Saturday, April 28, 2012

The Ongoing Collapse of Greece's M2

Greece is going through something equivilant or worse than the Great Depression that occurred in the U.S. and Europe in the 1930's right now.  One of the hallmarks of this is their recent spate of public suicides as reported on by Reuters here.

Athens in April 2012 (photo: Jake Zalium)

The effects that this economic collapse has had on the people of Greece is nothing short of a tragedy.  This is not to excuse the role that Greeks have had in creating an unbalanced society, but their participation in the Euro has made them unable to help themselves through monetary policy, and their fiscal situation has made themselves completely dependent upon other Eurozone countries to finance any fiscal remedies (which have been non-existant, and in-fact negative, or "austerity programs").  I believe that Greece should exit the Euro for their own sake.  It would probably not be the best action for the rest of Europe, but Greece is facing a fate far worse by staying in the Euro, than by leaving.

All of the catastrophic pain that they would experience over the immediate term after exiting would help alleviate the long term hopelessness of what is an impossible recovery right now.  The fact is that Greece cannot recover within a currency that refuses to devalue itself despite economic conditions.  The European Central Bank has offered a great deal of lending to Eurozone banks in an effort to stimulate private and public lending.  While that has had some effect, it has not reversed the decline of Greece's M2, which has been in a tailspin for the past two years.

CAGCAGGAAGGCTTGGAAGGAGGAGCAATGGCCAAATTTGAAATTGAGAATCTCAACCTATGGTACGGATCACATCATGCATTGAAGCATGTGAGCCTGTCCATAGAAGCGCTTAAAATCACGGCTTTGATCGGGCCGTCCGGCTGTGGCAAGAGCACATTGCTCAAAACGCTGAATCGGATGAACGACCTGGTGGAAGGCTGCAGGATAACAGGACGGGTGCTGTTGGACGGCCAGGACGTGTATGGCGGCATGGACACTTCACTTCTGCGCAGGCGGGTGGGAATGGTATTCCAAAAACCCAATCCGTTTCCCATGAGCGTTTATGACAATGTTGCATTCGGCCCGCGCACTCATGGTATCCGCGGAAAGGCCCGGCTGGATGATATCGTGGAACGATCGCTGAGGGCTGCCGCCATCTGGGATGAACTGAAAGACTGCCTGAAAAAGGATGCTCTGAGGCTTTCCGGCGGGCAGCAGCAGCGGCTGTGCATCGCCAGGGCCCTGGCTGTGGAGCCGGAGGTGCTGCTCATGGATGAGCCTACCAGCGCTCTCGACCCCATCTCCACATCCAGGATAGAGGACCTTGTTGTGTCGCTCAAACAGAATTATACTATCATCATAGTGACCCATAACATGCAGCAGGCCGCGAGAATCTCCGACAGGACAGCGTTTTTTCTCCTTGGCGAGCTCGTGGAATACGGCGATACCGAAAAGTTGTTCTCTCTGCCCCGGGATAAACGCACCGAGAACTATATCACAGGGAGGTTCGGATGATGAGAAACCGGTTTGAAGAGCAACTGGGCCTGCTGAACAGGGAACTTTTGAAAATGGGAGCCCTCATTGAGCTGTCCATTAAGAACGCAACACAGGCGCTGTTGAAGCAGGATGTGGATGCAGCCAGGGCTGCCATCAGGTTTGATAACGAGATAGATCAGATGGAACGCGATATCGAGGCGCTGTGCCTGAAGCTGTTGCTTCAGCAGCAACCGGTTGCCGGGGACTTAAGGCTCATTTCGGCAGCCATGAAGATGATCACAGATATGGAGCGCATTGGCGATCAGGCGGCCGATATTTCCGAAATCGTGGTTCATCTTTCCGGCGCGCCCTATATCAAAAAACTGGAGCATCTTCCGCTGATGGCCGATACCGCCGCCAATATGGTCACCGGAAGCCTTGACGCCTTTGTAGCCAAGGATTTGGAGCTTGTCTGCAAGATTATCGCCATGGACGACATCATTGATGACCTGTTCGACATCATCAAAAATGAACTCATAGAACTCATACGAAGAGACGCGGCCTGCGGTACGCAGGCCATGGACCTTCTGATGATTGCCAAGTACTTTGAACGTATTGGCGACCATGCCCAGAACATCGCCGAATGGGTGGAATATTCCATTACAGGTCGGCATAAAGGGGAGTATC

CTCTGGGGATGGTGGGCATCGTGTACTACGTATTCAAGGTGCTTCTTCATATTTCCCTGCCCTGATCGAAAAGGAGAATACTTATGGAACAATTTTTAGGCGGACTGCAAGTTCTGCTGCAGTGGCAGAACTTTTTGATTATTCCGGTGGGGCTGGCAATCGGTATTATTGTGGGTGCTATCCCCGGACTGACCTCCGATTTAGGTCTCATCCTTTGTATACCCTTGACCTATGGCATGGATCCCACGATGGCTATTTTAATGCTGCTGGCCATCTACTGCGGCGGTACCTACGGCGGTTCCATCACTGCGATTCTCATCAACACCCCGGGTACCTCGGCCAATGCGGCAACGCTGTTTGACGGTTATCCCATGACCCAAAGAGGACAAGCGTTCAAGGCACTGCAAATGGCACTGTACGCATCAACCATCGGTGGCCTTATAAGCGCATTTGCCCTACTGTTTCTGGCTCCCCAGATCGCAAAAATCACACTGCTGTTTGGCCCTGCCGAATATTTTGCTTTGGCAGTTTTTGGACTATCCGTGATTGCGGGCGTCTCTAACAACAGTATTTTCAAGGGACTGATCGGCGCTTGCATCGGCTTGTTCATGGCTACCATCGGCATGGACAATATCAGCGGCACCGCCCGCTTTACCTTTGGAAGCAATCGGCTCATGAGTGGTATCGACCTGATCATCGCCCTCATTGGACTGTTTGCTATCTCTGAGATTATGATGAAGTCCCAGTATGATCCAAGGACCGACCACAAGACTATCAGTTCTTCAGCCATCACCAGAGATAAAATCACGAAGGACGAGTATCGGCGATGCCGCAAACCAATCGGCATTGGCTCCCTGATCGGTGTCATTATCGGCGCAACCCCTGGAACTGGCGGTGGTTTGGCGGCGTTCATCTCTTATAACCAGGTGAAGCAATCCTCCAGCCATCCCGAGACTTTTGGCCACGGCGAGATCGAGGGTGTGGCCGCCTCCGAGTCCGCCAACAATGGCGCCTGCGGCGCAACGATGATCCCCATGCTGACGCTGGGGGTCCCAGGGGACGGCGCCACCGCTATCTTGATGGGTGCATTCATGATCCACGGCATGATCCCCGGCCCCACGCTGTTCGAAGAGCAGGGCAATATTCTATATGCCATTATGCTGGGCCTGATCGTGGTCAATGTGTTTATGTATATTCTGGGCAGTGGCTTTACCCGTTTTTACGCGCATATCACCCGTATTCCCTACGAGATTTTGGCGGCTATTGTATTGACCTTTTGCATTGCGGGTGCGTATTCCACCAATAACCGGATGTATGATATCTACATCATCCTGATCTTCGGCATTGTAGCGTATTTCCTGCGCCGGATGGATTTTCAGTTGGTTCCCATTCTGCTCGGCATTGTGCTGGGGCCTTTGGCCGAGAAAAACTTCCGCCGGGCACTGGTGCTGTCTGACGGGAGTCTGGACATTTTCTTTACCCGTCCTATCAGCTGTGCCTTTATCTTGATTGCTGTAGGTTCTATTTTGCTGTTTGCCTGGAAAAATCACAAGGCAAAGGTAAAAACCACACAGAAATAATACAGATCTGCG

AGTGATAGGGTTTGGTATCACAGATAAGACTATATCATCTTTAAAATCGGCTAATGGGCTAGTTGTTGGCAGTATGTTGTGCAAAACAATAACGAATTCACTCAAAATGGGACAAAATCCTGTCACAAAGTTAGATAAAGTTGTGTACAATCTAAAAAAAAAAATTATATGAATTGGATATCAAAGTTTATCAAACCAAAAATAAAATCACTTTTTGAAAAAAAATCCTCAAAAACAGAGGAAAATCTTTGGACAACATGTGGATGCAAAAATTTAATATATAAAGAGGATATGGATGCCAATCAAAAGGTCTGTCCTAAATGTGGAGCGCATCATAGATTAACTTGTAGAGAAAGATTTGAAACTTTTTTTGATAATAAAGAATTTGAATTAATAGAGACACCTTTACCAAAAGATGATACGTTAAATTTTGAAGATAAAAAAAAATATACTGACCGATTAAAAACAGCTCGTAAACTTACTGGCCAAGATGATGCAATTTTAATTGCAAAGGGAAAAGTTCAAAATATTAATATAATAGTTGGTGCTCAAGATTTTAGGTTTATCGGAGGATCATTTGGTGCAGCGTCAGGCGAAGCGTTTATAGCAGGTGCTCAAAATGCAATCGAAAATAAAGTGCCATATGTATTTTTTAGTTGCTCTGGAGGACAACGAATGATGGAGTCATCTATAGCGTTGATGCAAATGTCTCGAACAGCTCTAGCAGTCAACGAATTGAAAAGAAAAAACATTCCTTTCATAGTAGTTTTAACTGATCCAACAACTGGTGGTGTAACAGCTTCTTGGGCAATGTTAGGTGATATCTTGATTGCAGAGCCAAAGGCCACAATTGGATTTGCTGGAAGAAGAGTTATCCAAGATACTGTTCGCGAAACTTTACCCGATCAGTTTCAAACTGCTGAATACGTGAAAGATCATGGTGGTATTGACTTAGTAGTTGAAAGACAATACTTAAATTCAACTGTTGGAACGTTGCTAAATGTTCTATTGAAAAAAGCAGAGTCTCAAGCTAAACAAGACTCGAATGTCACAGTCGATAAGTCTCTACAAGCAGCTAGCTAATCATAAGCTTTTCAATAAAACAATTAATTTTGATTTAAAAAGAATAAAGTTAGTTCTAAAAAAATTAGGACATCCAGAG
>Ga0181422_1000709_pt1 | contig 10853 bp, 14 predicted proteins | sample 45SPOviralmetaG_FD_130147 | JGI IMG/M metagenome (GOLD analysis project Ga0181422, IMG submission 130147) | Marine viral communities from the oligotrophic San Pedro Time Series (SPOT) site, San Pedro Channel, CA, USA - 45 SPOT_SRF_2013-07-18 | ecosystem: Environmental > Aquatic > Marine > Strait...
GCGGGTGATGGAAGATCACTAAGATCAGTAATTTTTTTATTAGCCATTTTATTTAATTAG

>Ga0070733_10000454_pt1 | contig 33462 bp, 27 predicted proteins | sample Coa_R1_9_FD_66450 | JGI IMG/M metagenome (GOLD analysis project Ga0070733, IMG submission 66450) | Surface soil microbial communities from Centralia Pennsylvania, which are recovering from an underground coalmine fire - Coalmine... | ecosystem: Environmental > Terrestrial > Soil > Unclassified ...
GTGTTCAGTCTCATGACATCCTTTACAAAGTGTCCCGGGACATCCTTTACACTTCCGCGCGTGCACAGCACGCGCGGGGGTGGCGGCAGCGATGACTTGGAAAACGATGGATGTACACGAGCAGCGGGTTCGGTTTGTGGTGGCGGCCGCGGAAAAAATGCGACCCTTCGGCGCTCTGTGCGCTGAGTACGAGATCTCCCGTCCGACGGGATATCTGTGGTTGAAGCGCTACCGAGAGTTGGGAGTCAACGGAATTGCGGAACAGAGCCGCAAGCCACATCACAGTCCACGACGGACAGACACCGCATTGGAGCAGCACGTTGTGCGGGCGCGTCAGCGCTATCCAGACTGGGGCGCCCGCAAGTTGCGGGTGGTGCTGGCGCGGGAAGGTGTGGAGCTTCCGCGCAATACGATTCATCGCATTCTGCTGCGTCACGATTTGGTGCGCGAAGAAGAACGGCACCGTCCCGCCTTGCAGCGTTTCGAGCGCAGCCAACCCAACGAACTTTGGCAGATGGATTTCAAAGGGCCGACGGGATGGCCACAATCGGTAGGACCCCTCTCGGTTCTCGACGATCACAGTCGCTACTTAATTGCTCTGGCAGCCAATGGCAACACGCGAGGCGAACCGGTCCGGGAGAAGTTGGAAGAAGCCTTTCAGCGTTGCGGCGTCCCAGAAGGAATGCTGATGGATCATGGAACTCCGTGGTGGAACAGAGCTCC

To review, the M2 is one of the broad measures of money within an economy.  It includes currency, money in checking accounts, savings accounts and short term CD's.  The annual decline in the M2 for 2011 in Greece was 15%.  It was 10% in 2010, and down an additional 1.9% from its peak in September 2009.  This decline has continued to get worse in 2012.  That has been about two and a half years of continual decline in the M2 for Greece.  I do not know of a country that has had economic growth while also having declining M2.  It sounds impossible.  The worst part of this situation is that as long as Greece is that this trend looks to remain the same for as far as I can see.  Surely that is not forever, but I do not know how this will change with Greece within the Eurozone.  They have little to no control over their own macroeconomic conditions.
One of the ironies of a potential move back to the Drachma is that the ten year program to exchange Drachnas for Euros ended March 1, 2012; perhaps to be reversed soon.

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